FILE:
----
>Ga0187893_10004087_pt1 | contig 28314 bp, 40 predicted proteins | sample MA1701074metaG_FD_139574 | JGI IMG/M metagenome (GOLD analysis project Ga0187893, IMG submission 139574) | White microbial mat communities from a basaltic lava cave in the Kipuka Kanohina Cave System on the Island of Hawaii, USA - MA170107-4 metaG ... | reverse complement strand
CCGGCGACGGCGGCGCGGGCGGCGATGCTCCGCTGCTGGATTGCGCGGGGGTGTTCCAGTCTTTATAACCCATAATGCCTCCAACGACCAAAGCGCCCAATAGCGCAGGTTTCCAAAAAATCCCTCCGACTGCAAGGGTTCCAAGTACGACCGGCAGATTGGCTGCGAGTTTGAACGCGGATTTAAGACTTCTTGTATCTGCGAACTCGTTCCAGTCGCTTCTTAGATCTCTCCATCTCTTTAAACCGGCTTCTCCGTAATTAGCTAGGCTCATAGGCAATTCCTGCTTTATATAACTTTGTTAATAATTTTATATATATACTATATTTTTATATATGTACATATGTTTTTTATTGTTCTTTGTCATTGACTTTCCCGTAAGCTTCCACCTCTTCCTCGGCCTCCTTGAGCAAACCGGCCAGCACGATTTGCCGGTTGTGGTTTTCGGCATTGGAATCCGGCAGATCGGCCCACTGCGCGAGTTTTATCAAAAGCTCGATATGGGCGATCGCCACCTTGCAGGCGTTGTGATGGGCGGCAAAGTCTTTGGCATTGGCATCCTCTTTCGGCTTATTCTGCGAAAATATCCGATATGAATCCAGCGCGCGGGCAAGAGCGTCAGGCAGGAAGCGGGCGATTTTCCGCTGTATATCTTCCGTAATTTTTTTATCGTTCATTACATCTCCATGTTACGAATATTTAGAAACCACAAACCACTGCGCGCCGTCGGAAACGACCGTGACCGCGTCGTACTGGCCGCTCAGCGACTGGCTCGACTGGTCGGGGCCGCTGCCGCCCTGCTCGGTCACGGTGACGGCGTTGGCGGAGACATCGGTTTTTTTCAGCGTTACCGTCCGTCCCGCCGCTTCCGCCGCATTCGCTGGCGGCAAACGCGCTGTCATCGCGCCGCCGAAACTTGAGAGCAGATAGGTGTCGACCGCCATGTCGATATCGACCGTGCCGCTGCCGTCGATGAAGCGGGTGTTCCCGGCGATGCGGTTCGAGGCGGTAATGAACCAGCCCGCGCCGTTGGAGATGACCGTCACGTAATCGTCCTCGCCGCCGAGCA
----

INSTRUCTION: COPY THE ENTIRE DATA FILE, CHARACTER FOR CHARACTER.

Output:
>Ga0187893_10004087_pt1 | contig 28314 bp, 40 predicted proteins | sample MA1701074metaG_FD_139574 | JGI IMG/M metagenome (GOLD analysis project Ga0187893, IMG submission 139574) | White microbial mat communities from a basaltic lava cave in the Kipuka Kanohina Cave System on the Island of Hawaii, USA - MA170107-4 metaG ... | reverse complement strand
CCGGCGACGGCGGCGCGGGCGGCGATGCTCCGCTGCTGGATTGCGCGGGGGTGTTCCAGTCTTTATAACCCATAATGCCTCCAACGACCAAAGCGCCCAATAGCGCAGGTTTCCAAAAAATCCCTCCGACTGCAAGGGTTCCAAGTACGACCGGCAGATTGGCTGCGAGTTTGAACGCGGATTTAAGACTTCTTGTATCTGCGAACTCGTTCCAGTCGCTTCTTAGATCTCTCCATCTCTTTAAACCGGCTTCTCCGTAATTAGCTAGGCTCATAGGCAATTCCTGCTTTATATAACTTTGTTAATAATTTTATATATATACTATATTTTTATATATGTACATATGTTTTTTATTGTTCTTTGTCATTGACTTTCCCGTAAGCTTCCACCTCTTCCTCGGCCTCCTTGAGCAAACCGGCCAGCACGATTTGCCGGTTGTGGTTTTCGGCATTGGAATCCGGCAGATCGGCCCACTGCGCGAGTTTTATCAAAAGCTCGATATGGGCGATCGCCACCTTGCAGGCGTTGTGATGGGCGGCAAAGTCTTTGGCATTGGCATCCTCTTTCGGCTTATTCTGCGAAAATATCCGATATGAATCCAGCGCGCGGGCAAGAGCGTCAGGCAGGAAGCGGGCGATTTTCCGCTGTATATCTTCCGTAATTTTTTTATCGTTCATTACATCTCCATGTTACGAATATTTAGAAACCACAAACCACTGCGCGCCGTCGGAAACGACCGTGACCGCGTCGTACTGGCCGCTCAGCGACTGGCTCGACTGGTCGGGGCCGCTGCCGCCCTGCTCGGTCACGGTGACGGCGTTGGCGGAGACATCGGTTTTTTTCAGCGTTACCGTCCGTCCCGCCGCTTCCGCCGCATTCGCTGGCGGCAAACGCGCTGTCATCGCGCCGCCGAAACTTGAGAGCAGATAGGTGTCGACCGCCATGTCGATATCGACCGTGCCGCTGCCGTCGATGAAGCGGGTGTTCCCGGCGATGCGGTTCGAGGCGGTAATGAACCAGCCCGCGCCGTTGGAGATGACCGTCACGTAATCGTCCTCGCCGCCGAGCA